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Recently several studies questioned the beneft of 1Danylo Halytsky Lviv National Medical University Lviv (Ukraine), colloids. Background and Goal of Study: the effectiveness of chest compressions plays a Materials and Methods: After approval by the State and Institutional Animal Care central role in cardio-pulmonary resuscitation. The alternative technique with a leg Committee 24 anaesthetized were included in a prospective study: three sets of can be useful in some cases: low body mass, wrist arthritis, and when hands are nine animals received fuid resuscitation. Shock was induced by means of arterial needed to phone for calling emergency team. The aim of the study was to compare blood withdrawal over 15 minutes (35-40 ml kg-1) until mean arterial pressure (< the effectiveness of chest compressions with hand and with a heel. All parameter included hemodynamics were per minute and depth 5-6 cm for two minutes. Fluid resuscitation by colloids should be applied with caution to prevent of compressions (r=-0. Background and Goal of Study: Provision of healthcare to patients under war conditions is challenging due to high numbers of trauma cases, as well as limited resources and infrastructure. Analysis was based on routinely collected data from anesthesia charts, so informed consent was not sought from participants. Anesthesia was provided via Drager Tiberius anesthetic machine without ventilator or oxygen failure protection device. Results and Discussion: There were 51 patients (41 males, 10 females), aged Chua M. General endotracheal anesthesia was the most common type of anesthesia (49 % of all anesthetics). General anesthesia without intubation was also frequently administered (n=21, 41%). Abdominal procedures were performed in the majority been used in laryngeal surgery to prolong apnea time and facilitate surgery1. There was no intraoperative Case Report: A 58-year-old man presented with a 2-month history of throat pain. Nasoendoscopy showed a tumour involving the laryngeal and lingual surfaces of Conclusion: In a war setting with minimal anesthesia equipment, below standard the right epiglottis. Prior to the elective procedure, preoxygenation was performed monitoring, and limited human resources, and despite increased need for both and facemask ventilation started after induction of general anaesthesia with emergent and elective anesthetics, good outcomes could be achieved without muscle paralysis. Jaw thrust was maintained References: throughout with no desaturation noted during rigid esophagoscopy. Providing surgery in a war laryngoscopy, there was diffculty placing the Dedo laryngoscope into the anterior torn context: the Medecins Sans Frontieres experience in Syria. Confict and commisssure to visualize the larynx due to the epiglottis prolapsing posteriorly from health 9 36-36 (2015). The patient desaturated to 60% but oxygen saturation recovered after bag-mask ventilation. Surgical exposure of on cerebral cortical perfusion, cerebral oxygenation the epiglottic tumour using rigid laryngoscopy is diffcult due to the fxed epiglottis and tumour bulk. It is associated with higher rates of return of spontaneous circulation, but may have detrimental effects on neurologically intact survival. Impairment of cerebral microcirculatory blood fow might be a possible explanation.
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When to discontinue monitoring is a matter of debate and is usually decided by the physician and the family. Infants with chronic lung disease require specialized medical and developmental follow-up. The decision to discontinue administration of supplemental oxygen or to taper the amount should be based on pulse oximeter studies during periods of sleep, wakefulness, and feeding and on clinical criteria (ie, growth and exercise intolerance). Poor growth, sleeping or feeding difficulties, rising hematocrit, increasing abnormalities on electrocardiogram and echocardiogram, and plateauing or loss of developmental progress after discontinuing oxygen suggest intermittent hypoxia; oxygen administration should be resumed, the infant should be reexamined. Some infants with chronic lung disease who have done well breathing room air for some time may have problems if upper or lower respiratory tract infections develop. Because hearing is essential for the acquisition of language, it is important to diagnose hearing impairment as early as possible. All neonates should be screened for hearing impairment using either brainstem auditory evoked potentials or transient evoked otoacoustic emissions. These tests can identify infants with a high risk of hearing impairment who need careful audiologic follow-up. However, because of the high rate of false-positive results, it is difficult to diagnose hearing loss with certainty in the neonatal period. Retinopathy of prematurity is a disease of the developing retina in preterm infants. Until the retina is fully vascularized, follow-up ophthalmologic examinations should be performed every 2 weeks (or every week if active disease is progressing). Infants with congenital infection and asphyxia should also have ophthalmologic examinations and follow-up. All high-risk infants should have an assessment of visual acuity by 1-5 years of age. For each infant, a history of language and motor milestones should be obtained and compared with age norms (Capute & Palmer, 1980). Infants with persistent delay, dissociation, or deviance should be carefully assessed for disability by a developmental pediatrician or multidisciplinary team. Dissociation is delay in one area of development compared with other areas and can help diagnose disability. For example, delay in gross and fine motor development with normal language development suggests cerebral palsy, whereas delay in language acquisition with normal motor development suggests mental retardation, language disorder, or hearing impairment. Deviance is acquisition of milestones out of normal sequence (eg, the child is able to stand but does not sit well). Neurologic development is a dynamic process, and what is normal at a certain age may be abnormal at another. The examiner must know what is normal at each age and must decide whether deviations from normal are significant. Preterm infants are hypotonic at birth and develop flexor tone in a caudocephalad direction. Preterm infants at term and full-term newborns have flexor hypertonia and lose this flexor tone in a caudocephalad direction (ie, at 1-2 months from term, there is more flexor tone in the arms than in the legs). By 4 months from term, muscle tone should be the same in the upper and lower extremities. Neurodevelopmental examination of high-risk infants should include assessment of the following. Many high-risk infants have abnormalities during the first year of life that resolve by 1 year of age. Even if they disappear or do not cause significant functional impairment, these early neuromotor abnormalities may signal later dysfunction, including problems with balance, attention deficit, behavior problems, or learning disability. The presence of multiple persistent abnormalities in conjunction with motor delay suggests cerebral palsy. Because damage to the central nervous system is seldom focal, infants with motor impairment are likely to have associated deficits (eg, mental retardation, learning disability, or sensory impairment) that eventually may be more debilitating. The following developmental abnormalities are commonly seen in high-risk infants during the first year of life. Hypotonia (generalized or axial) is especially common in preterm infants and infants with chronic lung disease. Hypertonia is seen most often in the lower extremities (hips and ankles) in preterm infants. Neck extensor hypertonia and shoulder retraction are common in infants with chronic lung disease, tracheostomy, or prolonged intubation and may interfere with head control, hand use, rolling, sitting, and getting in and out of the sitting position.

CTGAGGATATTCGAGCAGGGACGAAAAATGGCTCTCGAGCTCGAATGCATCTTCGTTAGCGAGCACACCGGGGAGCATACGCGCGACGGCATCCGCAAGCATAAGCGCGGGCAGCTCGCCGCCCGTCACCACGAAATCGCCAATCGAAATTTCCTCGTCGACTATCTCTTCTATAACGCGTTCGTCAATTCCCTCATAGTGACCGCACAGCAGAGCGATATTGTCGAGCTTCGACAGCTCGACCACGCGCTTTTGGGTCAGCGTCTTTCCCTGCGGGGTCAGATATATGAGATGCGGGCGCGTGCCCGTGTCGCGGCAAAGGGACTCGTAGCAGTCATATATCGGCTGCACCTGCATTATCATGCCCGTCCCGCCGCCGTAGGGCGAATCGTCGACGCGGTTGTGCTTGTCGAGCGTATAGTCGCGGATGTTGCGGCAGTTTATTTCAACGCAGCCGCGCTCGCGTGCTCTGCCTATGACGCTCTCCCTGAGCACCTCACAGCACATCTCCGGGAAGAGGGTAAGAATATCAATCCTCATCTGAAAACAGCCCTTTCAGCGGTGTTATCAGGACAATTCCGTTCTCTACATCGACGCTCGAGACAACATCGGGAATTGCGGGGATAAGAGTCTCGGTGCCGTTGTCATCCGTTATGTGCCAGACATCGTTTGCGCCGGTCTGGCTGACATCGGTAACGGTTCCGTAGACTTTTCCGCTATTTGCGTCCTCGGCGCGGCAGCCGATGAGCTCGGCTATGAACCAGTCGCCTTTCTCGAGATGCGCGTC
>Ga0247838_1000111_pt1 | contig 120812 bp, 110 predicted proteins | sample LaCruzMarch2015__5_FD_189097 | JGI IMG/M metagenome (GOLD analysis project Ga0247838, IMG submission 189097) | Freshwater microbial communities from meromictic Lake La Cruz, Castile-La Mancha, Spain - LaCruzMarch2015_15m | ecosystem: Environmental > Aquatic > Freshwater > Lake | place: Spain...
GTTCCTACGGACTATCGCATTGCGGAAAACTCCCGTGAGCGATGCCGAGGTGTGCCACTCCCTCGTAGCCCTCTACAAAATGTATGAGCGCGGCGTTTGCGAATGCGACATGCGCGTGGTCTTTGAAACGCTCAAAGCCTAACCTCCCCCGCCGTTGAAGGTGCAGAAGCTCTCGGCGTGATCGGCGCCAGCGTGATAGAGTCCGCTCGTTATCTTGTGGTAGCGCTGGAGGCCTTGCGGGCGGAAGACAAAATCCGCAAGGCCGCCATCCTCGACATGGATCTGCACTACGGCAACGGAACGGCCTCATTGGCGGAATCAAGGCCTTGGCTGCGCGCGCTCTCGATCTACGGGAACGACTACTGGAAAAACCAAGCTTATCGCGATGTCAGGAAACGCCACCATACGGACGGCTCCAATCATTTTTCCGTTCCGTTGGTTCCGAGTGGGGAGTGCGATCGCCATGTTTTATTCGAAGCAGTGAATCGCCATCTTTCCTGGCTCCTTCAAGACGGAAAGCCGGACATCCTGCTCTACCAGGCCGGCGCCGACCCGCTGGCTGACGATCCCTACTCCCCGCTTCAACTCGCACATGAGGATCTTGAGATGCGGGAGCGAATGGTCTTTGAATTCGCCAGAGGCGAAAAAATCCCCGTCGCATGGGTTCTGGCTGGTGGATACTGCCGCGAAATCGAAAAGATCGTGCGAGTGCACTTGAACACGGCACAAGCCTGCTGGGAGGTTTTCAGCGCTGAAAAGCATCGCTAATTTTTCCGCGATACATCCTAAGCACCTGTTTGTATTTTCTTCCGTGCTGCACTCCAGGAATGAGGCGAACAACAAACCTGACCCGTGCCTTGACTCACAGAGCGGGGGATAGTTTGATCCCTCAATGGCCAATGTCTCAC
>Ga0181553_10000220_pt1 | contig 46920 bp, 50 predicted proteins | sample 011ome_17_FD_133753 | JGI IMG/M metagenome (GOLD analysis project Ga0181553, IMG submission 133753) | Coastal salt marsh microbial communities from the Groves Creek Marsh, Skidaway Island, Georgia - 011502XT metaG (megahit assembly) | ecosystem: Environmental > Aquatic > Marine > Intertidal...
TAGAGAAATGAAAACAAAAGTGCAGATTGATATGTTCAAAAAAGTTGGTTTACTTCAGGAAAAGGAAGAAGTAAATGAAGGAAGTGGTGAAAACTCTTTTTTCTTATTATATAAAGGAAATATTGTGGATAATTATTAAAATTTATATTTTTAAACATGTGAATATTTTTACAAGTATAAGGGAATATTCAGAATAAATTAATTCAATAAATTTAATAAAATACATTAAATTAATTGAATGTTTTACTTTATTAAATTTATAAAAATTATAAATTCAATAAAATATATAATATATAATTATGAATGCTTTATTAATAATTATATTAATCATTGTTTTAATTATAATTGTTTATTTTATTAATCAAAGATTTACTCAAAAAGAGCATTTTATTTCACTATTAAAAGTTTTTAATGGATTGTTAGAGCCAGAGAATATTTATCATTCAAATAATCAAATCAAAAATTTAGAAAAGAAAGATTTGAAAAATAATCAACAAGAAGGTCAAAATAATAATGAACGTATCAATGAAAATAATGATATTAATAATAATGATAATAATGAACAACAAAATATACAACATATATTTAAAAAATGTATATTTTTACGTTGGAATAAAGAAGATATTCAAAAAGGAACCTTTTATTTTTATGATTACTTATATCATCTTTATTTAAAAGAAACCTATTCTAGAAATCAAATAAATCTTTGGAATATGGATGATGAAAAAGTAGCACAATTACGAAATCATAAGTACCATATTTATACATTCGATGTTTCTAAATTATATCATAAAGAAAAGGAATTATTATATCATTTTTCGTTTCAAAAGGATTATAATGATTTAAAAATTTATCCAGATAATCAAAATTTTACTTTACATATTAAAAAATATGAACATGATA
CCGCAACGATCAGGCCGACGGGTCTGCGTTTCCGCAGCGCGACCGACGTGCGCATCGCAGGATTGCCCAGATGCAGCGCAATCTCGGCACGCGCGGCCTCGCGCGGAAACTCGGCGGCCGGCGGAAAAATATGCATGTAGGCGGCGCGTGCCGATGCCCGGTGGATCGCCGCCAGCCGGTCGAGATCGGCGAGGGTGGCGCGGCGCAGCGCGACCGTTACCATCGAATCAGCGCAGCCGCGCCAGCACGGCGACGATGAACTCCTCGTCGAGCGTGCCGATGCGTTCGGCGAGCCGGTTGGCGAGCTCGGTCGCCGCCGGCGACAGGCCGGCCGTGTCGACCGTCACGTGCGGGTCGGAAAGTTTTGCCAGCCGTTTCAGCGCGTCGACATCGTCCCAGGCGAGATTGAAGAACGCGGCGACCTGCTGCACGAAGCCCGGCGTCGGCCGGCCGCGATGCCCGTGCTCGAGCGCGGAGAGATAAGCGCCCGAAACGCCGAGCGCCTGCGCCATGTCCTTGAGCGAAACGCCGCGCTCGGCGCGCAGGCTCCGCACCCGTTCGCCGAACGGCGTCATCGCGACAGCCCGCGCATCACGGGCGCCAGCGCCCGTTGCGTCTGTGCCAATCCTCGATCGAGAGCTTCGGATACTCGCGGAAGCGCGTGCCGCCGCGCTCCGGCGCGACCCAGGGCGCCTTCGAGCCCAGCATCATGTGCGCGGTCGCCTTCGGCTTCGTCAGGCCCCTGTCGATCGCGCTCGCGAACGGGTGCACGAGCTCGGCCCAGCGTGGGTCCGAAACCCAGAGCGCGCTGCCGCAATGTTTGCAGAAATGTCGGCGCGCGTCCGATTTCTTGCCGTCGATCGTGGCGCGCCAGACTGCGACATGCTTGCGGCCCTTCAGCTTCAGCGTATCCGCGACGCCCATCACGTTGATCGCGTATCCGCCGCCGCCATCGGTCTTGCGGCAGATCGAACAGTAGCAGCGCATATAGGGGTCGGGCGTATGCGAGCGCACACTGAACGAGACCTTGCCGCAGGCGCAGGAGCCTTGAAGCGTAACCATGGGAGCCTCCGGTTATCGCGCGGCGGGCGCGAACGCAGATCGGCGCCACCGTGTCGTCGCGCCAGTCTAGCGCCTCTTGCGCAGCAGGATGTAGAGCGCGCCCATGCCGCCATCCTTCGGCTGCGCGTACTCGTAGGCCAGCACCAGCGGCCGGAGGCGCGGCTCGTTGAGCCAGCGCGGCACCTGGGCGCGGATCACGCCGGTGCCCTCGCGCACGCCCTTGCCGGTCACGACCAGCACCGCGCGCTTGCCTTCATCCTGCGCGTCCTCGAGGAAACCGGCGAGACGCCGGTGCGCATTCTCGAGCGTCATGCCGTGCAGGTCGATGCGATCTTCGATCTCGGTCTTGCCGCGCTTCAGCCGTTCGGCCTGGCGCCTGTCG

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Whether an obstetric patient is admitted to the antepartum unit or to a nonobstetric unit, her condition should be evaluated soon thereafter by the primary physician or appropriate consultants. The evaluation should encom pass a complete review of current illnesses as well as a medical, family, and social history. The condition of the patient and the reason for admission should deter mine the extent of the physical examination performed and the laboratory stud ies obtained. These policies also must comply with the requirements of federal and state transfer laws. Obstetric and Medical Complications 245 Intrapartum Care If a laboring patient requires critical care services, it is important to determine the optimal setting for her care. If the fetus is previable or the maternal condition unstable, it may be appropriate to undergo vaginal delivery in the intensive care unit. Changes in fetal monitoring should prompt reassessment of maternal mean arterial pressure, acidemia, hypoxemia, or inferior vena cava compression, and every attempt should be made at intrauterine fetal resuscitation. Drugs that cross the placenta may have fetal effects; however, necessary medications should not be withheld from critically ill pregnant women because of fetal concerns. In addition, imaging studies should not be withheld out of potential concern for fetal status, although attempts should be made to limit fetal radiation exposure during diagnostic testing. Nonobstetric Surgery in Pregnancy Nonobstetric surgery is sometimes necessary during pregnancy, and there are no data to support specific recommendations. However, obstetric consultation 246 Guidelines for Perinatal Care to confirm gestational age, discuss pertinent aspects of maternal physiology or anatomy, and make recommendations about fetal monitoring is highly recommended. Pregnant patients who undergo nonobstetric surgery are best managed with communication between involved services, including obstetrics, anesthesia, surgery, and nursing. The decision to use fetal monitoring should be individualized, and its use should be based on gestational age, type of surgery, and facilities available. Psychiatric Disease in Pregnancy ^ Approximately 500,000 pregnancies in the United States each year involve women who have psychiatric illnesses that either predate pregnancy or emerge during pregnancy and the postpartum period. The use of psychotropic medica tion during pregnancy requires attention to the risk of teratogenicity, perinatal syndromes, and neonatal withdrawal. Advising a pregnant or lactating woman to discontinue medication exchanges the fetal or neonatal risks of medica tion exposure for the risks of untreated maternal illness. Multidisciplinary care involving the obstetrician, mental health provider, and pediatrician is recommended. All psychotropic medications studied to date cross the placenta, are present in amniotic fluid, and enter human breast milk. The major risk of teratogenesis is during the third week through the eighth week of gestation. In general, a single medication used at a higher dose is favored over using multiple medica tions to obtain control of symptoms. Providing women with well-referenced patient resources for online information is a reasonable option. Trauma During Pregnancy Trauma is the leading cause of nonobstetric maternal death. In industrialized nations, most cases of trauma during pregnancy result from motor vehicle crashes. Other frequent causes of trauma during pregnancy are falls and direct assaults to the abdomen. The appropriate use of safety restraint systems in auto Obstetric and Medical Complications 247 mobiles, compliance with traffic laws, and early identification and intervention in suspected cases of domestic violence are all preventive measures that may reduce the likelihood of both maternal and fetal morbidity and mortality.